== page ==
Ah, memories. In this industry, there’s arguably no bigger show than the annual Electronic Entertainment Expo, better known as E3. With console reveals, huge surprises, tons of coverage, and an incalculable degree of hype, E3 has had more than its share of memorable moments that will stay with us for as long as we continue to be gaming fans.
For this week, we asked our writers to share with us what those unshakable memories were. The results ran the gamut from the moments that made us squirm with excitement to those that made us squirm with a mixture of shame and resentment.
Hit the break and check out those E3 moments that have stuck with us the most.
I have to admit, I’ve felt alienated in recent years watching Nintendo’s E3 press conferences. Their determination to remain a family friendly brand whose IPs stay behind for the next generation has me missing the days when Mario struck me as lovable, instead of creepy and hollow. And, as Nintendo clutches the WiiU and charges headlong into yet another hollow, gimmicky E3 this Tuesday, I think back on the last, glorious moment I had faith in Nintendo after an E3 conference.
“Blades will Bleed”. Can you imagine that written on the box for Legend of Zelda: Skyward Sword? With its soft, cel-shaded graphics, adorable characters, and cartoony enemies, I’m surprised “Animated Blood” even came up in its E10+ ESRB rating. But back in 2004, the first words Nintendo used in the trailer to announce Legend of Zelda: Twilight Princess were just that: “Blades will Bleed.”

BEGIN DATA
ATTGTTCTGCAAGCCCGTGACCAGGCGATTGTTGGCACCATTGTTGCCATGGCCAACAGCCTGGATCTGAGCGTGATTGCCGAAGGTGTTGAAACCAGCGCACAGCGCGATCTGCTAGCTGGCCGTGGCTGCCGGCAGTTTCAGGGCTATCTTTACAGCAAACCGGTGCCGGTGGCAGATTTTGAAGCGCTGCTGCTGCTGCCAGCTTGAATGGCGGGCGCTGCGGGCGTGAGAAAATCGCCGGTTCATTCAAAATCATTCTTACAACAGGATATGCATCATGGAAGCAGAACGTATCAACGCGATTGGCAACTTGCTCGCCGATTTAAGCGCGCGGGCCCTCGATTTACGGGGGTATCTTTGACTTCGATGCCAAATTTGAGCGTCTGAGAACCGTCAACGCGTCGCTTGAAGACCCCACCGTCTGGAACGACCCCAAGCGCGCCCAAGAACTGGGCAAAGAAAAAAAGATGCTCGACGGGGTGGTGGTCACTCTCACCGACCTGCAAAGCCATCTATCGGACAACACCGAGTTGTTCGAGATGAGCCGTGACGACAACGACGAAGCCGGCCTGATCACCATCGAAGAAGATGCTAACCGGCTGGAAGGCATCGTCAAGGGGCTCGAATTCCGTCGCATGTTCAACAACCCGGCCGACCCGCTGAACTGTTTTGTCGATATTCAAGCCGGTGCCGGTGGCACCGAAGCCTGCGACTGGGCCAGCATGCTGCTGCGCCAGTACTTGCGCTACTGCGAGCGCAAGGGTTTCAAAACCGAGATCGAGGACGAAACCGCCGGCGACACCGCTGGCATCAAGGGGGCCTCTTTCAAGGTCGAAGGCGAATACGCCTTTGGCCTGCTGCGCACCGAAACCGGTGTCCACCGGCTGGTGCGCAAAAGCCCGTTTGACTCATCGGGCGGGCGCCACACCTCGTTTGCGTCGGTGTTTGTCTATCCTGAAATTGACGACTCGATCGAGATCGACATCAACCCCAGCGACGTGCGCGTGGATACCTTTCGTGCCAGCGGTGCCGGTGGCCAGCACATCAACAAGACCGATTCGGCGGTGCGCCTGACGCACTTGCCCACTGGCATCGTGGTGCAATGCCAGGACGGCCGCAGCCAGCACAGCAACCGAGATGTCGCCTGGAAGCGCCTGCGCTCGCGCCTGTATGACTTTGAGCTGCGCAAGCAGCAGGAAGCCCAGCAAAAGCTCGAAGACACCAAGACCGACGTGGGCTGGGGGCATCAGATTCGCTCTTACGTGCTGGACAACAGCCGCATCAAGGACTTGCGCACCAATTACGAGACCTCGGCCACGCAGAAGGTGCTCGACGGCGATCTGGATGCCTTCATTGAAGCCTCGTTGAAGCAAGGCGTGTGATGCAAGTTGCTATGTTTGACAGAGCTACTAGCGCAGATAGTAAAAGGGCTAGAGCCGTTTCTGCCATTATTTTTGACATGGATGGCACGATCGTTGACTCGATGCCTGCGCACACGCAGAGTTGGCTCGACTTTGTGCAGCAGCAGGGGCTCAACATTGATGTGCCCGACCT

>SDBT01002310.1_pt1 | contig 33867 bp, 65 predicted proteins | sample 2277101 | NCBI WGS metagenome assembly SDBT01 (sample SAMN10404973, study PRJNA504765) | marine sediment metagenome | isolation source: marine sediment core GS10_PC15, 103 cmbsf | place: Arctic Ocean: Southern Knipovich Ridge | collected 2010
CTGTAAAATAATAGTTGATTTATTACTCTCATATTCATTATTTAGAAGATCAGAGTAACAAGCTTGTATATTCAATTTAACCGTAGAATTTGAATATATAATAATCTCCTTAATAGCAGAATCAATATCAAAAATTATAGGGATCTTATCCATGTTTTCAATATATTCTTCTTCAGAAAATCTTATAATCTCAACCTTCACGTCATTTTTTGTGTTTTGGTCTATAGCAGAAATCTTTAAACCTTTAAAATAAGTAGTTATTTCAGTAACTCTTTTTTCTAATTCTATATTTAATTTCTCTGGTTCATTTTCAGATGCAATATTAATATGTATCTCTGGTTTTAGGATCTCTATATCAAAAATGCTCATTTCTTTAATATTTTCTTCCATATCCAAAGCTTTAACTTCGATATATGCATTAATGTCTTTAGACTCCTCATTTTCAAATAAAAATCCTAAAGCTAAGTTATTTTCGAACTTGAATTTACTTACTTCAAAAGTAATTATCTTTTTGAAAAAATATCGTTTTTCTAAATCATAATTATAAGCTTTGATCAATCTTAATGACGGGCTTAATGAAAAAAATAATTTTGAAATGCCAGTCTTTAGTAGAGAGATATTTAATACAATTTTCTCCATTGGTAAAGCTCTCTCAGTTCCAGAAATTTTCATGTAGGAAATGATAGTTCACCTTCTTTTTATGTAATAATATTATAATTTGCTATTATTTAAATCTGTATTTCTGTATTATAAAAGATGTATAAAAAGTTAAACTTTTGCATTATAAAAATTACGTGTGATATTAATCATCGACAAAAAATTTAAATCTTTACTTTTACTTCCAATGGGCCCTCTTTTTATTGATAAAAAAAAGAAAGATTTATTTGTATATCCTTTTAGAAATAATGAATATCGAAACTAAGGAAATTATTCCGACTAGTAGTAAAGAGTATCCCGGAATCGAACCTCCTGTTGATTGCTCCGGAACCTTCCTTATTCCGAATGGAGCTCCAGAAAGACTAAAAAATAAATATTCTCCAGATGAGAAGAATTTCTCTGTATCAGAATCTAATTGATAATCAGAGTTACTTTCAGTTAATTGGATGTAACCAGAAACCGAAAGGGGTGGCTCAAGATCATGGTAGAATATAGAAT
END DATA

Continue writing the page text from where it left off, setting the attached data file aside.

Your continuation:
The entire trailer, presented in front of an audience literally hollering “Oh shit!” focused solely on Link kicking ass, chopping down foes astride Epona, and facing down a fiery, hulking boss. The Hyrule presented to the audience was a dark and sinister one, with blazing sunsets and creepy forests assuring the audience this was going to be a far less lighthearted title than Wind Waker. As Shigeru Miyamoto stepped out into the receiving crowd wielding a replica Master Sword and Hylian Shield, people absolutely lost it.
Since then, Nintendo just hasn’t suckered me in anymore. My own experience with Skyward Sword is just another nail in the coffin, as the controls only mimicked the embarrassing stage demo in 2011, which allegedly flopped due to wireless interference. I think Nintendo’s conferences demonstrate their pride in all their well-aged IPs, but as I can’t stand yet another Mario game, and Nintendo seems keen on never getting the Master Sword bloody again, I don’t see myself hollering “oh shit” this year.
In E3 2010, Microsoft unveiled its Kinect officially with a lot of fanfare. I think that’s the right word for it. I’m not quite sure what you call it when you reveal a video game device with tons of flashy lights, circus performers and make your audience don ponchos that light up at key moments. Oh, and a drum that had been being beaten for 100 hours, apparently. It’s the one where children were brought in on elephants so they could climb rocks and play games at a 1:4 screen size so we could see how terrible controllers are or something. Seriously, just watch this. And then remember it’s for the freakin’ Kinect. You know, that thing that let a Star Wars-based DDR thing exist and makes you embarrassed just to have any of its games in your library.